Cinema is one medium that still gives some hope despite Hindi films being uprooted from its heartland Hindi film industry. Hindi Films, along with equally powerful so called regional cinema have emerged as an arena with all the advantage of indigenously created medium representative of local genius and intellectual verve. For all its borrowings, Indian cinema has a character of its own and is identified as an independent flavour of India’s offering in the field of art and culture. It also has what VS Naipaul termed as ‘suffrage of all’ as it connects the ‘high and low’. As cinema is created for a local audience, much of its nuances are local and shared at the indigenous level, giving it the heft and character of a sui-generis and self-directed intellectual stream. It has been an arena of high-brow intellectualism and also the lowest common denominator in the public taste leading to an alchemy that can represent the nation’s aspirations. International outlook came into cinema through modern masters who despite being enamoured of the dominant film movement on the global level, could not afford to delink from the local sensitivities. Pather Panchali and Sholey had many aspects of foreign provenances, still they are quintessentially Indian. The same cannot be said about the literature of Newspaper columns that are written for a foreign audience with mandatory exotic callishentics.
Because of this valued position of cinema, adulteration of this art form by economic reasons (Multiplex, funding and more), NRI compulsions and most importantly right-wing projects of de-urduization and ultra-nationalistic imposition is all the more worrying. None of these forces are new in a sense. Economy of cinema has always been an issue which has been impacting the cast selection and other artistic aspects of the medium. Underworld funding, distributor network, availability of screens have always been important but with multiplexes and very high ticket prices public character may undergo a change and cinema’s position as people’s art (masses as consumers at least) will severely be impacted, diluting its USP.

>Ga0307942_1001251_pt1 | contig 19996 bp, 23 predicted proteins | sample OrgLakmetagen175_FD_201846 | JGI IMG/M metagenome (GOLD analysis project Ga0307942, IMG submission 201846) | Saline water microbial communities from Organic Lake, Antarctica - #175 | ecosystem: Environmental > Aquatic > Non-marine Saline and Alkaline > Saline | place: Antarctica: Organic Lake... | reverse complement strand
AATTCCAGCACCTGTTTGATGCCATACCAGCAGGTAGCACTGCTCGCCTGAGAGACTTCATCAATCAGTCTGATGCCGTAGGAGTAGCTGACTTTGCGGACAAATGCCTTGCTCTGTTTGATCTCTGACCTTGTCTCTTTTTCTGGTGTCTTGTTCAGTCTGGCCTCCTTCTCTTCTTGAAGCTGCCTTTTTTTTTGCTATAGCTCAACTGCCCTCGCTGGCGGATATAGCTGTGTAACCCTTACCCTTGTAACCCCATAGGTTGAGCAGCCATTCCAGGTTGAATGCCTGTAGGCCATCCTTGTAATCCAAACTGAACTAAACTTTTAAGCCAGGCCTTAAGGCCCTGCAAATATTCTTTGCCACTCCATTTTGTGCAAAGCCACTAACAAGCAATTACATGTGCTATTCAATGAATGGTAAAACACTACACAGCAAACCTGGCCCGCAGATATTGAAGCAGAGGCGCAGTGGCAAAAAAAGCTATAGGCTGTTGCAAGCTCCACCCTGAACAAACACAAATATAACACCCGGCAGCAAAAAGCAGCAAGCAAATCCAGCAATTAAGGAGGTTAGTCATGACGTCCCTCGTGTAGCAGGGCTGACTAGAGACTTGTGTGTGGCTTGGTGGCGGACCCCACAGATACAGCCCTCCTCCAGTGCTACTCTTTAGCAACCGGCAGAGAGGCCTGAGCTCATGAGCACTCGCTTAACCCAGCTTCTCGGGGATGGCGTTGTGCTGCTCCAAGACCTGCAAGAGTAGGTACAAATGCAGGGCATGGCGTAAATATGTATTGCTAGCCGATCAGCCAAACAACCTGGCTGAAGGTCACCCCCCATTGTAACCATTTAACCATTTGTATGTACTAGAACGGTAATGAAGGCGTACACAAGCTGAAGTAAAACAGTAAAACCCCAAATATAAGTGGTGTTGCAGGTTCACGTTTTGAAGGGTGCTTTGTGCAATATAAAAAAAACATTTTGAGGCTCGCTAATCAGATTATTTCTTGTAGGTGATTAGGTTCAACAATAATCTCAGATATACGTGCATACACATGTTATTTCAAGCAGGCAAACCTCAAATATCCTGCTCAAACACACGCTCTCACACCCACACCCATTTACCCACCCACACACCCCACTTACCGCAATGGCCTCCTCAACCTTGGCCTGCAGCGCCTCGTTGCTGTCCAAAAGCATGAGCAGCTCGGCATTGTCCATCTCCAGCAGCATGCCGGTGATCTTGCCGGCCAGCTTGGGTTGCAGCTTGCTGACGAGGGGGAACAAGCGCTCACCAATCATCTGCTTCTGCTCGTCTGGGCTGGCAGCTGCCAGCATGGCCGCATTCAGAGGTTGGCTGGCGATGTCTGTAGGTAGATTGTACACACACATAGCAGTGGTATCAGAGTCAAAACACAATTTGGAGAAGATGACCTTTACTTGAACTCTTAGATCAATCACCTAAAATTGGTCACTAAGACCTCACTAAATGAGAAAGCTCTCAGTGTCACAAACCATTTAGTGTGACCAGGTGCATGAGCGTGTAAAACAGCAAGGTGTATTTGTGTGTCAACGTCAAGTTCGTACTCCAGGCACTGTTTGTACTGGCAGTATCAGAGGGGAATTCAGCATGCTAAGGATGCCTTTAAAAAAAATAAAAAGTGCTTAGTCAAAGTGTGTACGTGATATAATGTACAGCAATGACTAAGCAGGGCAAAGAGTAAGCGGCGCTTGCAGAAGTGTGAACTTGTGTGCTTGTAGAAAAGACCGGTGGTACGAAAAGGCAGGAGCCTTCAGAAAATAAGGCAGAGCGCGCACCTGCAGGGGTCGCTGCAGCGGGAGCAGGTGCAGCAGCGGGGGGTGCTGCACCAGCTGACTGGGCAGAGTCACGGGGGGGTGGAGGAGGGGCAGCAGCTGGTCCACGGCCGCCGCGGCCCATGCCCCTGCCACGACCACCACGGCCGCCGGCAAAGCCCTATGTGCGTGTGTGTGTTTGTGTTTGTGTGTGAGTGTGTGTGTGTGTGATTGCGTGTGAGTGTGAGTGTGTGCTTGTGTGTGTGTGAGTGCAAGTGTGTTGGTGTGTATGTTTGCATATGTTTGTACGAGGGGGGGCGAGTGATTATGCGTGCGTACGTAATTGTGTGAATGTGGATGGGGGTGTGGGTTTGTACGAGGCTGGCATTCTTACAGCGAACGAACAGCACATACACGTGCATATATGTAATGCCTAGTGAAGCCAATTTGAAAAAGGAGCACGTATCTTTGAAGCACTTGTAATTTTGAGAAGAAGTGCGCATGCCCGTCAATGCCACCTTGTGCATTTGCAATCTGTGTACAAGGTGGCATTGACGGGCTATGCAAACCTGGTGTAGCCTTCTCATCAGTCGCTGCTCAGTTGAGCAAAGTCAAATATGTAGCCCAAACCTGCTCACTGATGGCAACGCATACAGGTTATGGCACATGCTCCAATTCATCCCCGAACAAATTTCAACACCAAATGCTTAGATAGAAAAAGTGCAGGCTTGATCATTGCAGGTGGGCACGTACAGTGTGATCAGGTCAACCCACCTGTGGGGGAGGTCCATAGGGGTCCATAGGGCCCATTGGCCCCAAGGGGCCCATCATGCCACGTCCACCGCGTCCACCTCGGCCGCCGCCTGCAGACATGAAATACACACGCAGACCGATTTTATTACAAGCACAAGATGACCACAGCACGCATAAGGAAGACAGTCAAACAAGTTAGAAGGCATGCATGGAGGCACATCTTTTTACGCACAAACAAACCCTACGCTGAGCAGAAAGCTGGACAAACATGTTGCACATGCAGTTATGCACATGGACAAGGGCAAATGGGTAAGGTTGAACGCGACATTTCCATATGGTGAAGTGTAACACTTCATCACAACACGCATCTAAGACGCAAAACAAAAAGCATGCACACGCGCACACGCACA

Similarly, since the very beginning, Hindu mythology and warriors provided a steady stream of subjects to Indian Cinema. Mythology and historical and folklore warriors, due to their embedding in popular psyche, have been a lucrative source material for films. However, today’s push has a political angle and is being done both as a manifestation and aggravating factor. Earlier, mythologies were truly reflective of popular imagination where multi-religious community folklore of Alibaba, Harun, Samson, Laila Majnu, Heer Ranjaha, Hanuman, Ramayana was thriving along with historicals depicting Taj Mahal, Akbar, Alaxender. Today’ efforts of Tana ji, Prithviraj, war movies etc are less reflective of the existing desire for these topics but a kind of very targeted move to shape cultural sensibilities in a particular direction. These are more for augmenting the ultra-nationalistic climate for ideological gains than an unforced reflection of zeitgeist. Absence of Muslim stories which had both acceptability and market earlier, is a tell-tale sign. Increasing intolerance for certain subjects and touchiness resulting in violence are bound to dampen the variety or diversity quotient. Whatsapp is full of such complaints regarding imaginary insult to Hindu motifs and more importantly about a supposed glorification of Muslim characters which is difficult to understand except in the framework of polarization and right-wing upsurge. Cinema, in today’s political scenario, is very clearly part of the elite bashing that is the key ingredient of this upsurge. This does not bode well for one truly indigenous art form capable of providing intellectual leadership in these troubled times. This calls for a staunch vigilant attitude and a commitment to diversity.
Disclaimer: The views expressed in this article are the personal opinion of the author and do not reflect the views of raagdelhi.com which does not assume any responsibility for the same.